What exactly transpired may never be known. Whether they were sleeping or awake and aware, I have no idea. For their sake, I hope they didn’t know what was happening.

The thought of those two little boys losing their lives in terror is almost too unbearable to imagine.

It is clear, however, that something needs to be done in light of this tragedy to ensure this sort of thing never happens again. I cannot imagine why an animal that is this large and potentially lethal to humans (in this case, it certainly was) was housed in what seems to be a regular-looking office building.

Through the police investigation, we may learn what actually happened. Was it human error that allowed the animal to escape from its enclosure? An equipment malfunction? Who knows? I guess at this point it just doesn’t matter, does it? The damage has been done.

Clearly, this animal should have been in a proper zoo or facility, not in a downtown office building with apartments upstairs that we now know were easily accessible via the ventilation system. I’m not normally scared of snakes, but the scenario that happened in Campbellton on Monday is like one out of a horror movie.

I’m also not one to advocate for a ban on breeds of animals, but I don’t see any need whatsoever for people to own animals of this type outside of a properly licensed facility. And if it was indeed properly licensed, it’s pretty clear by now after this tragedy that this rules surrounding approval need to change dramatically.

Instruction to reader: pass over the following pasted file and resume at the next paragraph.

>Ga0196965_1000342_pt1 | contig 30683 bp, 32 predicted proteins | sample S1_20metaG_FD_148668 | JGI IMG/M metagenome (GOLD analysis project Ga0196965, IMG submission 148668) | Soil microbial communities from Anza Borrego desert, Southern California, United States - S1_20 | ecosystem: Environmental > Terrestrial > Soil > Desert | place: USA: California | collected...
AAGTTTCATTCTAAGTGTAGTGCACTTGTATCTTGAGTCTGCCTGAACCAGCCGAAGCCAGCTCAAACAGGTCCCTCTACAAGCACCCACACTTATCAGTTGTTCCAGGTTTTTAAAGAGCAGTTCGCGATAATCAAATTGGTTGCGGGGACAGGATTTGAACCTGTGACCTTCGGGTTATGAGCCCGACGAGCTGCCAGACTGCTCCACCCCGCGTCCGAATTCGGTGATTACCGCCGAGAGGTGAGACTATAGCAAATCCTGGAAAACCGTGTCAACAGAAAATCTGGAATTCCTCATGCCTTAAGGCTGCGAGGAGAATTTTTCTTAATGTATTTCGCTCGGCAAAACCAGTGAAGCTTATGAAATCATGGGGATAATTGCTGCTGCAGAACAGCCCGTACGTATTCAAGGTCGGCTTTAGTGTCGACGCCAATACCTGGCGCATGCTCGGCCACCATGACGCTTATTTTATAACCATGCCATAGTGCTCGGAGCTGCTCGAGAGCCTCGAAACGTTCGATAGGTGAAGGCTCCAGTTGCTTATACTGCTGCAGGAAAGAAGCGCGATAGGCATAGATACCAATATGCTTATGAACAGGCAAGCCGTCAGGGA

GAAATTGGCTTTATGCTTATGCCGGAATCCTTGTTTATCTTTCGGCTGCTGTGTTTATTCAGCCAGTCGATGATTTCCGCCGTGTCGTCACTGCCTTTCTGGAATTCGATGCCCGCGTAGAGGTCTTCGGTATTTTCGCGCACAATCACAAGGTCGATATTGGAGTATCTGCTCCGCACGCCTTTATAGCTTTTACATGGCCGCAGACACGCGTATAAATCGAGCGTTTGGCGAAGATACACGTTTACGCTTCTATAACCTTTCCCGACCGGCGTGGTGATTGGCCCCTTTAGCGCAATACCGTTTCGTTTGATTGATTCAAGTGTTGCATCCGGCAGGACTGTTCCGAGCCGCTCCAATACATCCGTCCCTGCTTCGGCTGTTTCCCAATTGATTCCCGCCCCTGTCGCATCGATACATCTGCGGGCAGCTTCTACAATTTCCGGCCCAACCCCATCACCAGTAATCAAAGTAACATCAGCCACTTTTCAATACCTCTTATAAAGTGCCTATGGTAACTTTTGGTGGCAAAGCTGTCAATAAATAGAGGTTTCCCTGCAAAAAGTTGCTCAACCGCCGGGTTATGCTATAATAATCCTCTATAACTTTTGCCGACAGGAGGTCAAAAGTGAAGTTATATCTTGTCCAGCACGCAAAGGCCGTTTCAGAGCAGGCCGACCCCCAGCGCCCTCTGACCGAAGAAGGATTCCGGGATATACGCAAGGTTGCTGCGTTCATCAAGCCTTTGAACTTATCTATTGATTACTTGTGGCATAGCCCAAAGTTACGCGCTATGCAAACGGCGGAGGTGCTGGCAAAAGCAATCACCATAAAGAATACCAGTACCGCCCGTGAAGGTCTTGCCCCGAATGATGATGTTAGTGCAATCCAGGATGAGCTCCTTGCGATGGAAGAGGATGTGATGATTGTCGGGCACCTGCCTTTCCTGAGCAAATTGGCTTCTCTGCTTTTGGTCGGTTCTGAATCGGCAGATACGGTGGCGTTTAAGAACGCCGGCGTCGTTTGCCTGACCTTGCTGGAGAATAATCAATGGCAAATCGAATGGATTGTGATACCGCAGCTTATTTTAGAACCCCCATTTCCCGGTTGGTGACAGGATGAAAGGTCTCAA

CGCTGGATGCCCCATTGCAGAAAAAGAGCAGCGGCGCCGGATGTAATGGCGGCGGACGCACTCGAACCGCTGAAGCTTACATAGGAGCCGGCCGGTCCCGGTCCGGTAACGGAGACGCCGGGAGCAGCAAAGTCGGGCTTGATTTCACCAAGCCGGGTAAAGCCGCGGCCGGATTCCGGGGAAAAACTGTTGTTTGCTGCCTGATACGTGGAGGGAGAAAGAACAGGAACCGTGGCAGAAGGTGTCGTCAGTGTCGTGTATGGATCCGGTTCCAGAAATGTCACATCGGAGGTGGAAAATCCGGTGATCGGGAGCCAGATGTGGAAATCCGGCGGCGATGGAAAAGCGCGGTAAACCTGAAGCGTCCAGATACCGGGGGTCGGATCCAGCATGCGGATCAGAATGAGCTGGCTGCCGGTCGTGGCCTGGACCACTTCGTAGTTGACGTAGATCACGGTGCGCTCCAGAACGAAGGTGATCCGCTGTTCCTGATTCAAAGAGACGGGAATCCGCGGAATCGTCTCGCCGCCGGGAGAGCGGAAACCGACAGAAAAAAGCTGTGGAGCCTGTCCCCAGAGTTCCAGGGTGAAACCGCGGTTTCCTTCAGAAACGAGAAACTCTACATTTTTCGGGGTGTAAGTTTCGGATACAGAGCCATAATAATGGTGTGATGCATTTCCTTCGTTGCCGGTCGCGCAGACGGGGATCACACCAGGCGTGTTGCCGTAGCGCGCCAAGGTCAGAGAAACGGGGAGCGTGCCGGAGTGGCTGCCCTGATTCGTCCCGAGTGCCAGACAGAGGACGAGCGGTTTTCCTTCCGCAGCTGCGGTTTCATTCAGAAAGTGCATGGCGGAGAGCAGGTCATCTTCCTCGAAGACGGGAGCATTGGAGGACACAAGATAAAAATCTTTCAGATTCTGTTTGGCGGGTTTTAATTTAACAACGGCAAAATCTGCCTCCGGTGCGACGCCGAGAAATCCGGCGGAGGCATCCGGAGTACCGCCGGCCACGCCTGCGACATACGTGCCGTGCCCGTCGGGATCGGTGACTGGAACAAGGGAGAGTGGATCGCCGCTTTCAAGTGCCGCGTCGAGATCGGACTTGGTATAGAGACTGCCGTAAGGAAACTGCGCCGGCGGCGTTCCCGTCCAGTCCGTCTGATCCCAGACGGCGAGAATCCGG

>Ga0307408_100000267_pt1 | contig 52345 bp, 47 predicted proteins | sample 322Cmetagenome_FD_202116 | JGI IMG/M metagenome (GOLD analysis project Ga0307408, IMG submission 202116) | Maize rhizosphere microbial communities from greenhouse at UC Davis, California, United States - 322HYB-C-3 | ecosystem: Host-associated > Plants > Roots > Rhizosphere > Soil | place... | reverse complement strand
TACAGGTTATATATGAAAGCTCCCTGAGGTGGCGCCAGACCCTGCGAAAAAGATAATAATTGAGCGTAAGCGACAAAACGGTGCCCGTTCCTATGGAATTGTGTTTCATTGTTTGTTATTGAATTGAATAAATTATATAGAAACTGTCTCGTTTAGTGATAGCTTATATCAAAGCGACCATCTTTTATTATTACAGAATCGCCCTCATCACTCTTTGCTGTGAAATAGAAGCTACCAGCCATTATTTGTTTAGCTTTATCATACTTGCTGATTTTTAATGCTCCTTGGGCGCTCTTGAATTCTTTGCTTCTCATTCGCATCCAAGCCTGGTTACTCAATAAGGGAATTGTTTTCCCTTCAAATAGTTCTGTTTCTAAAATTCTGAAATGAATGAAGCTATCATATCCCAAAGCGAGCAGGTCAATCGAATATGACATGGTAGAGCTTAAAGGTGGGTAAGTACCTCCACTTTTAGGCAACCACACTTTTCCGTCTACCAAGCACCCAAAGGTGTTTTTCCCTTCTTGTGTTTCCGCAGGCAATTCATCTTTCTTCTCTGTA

One commenter online on Monday said that pythons don’t attack unless they’re scared. If the snake woke up the boys and they started fighting back or yelling, perhaps it was scared and attacked.

But honestly, what does one expect to happen when confronted by a 14-foot-long monster snake? Do you expect it to be offered a cup of tea and a muffin by the people who are now confronted by it? Hardly, because it would be quite normal and expected for someone to go into meltdown mode, which would only worsen things.

Honestly, unless you have the self-control of a monk, who wouldn’t panic beyond belief when confronted with a monster like this snake was?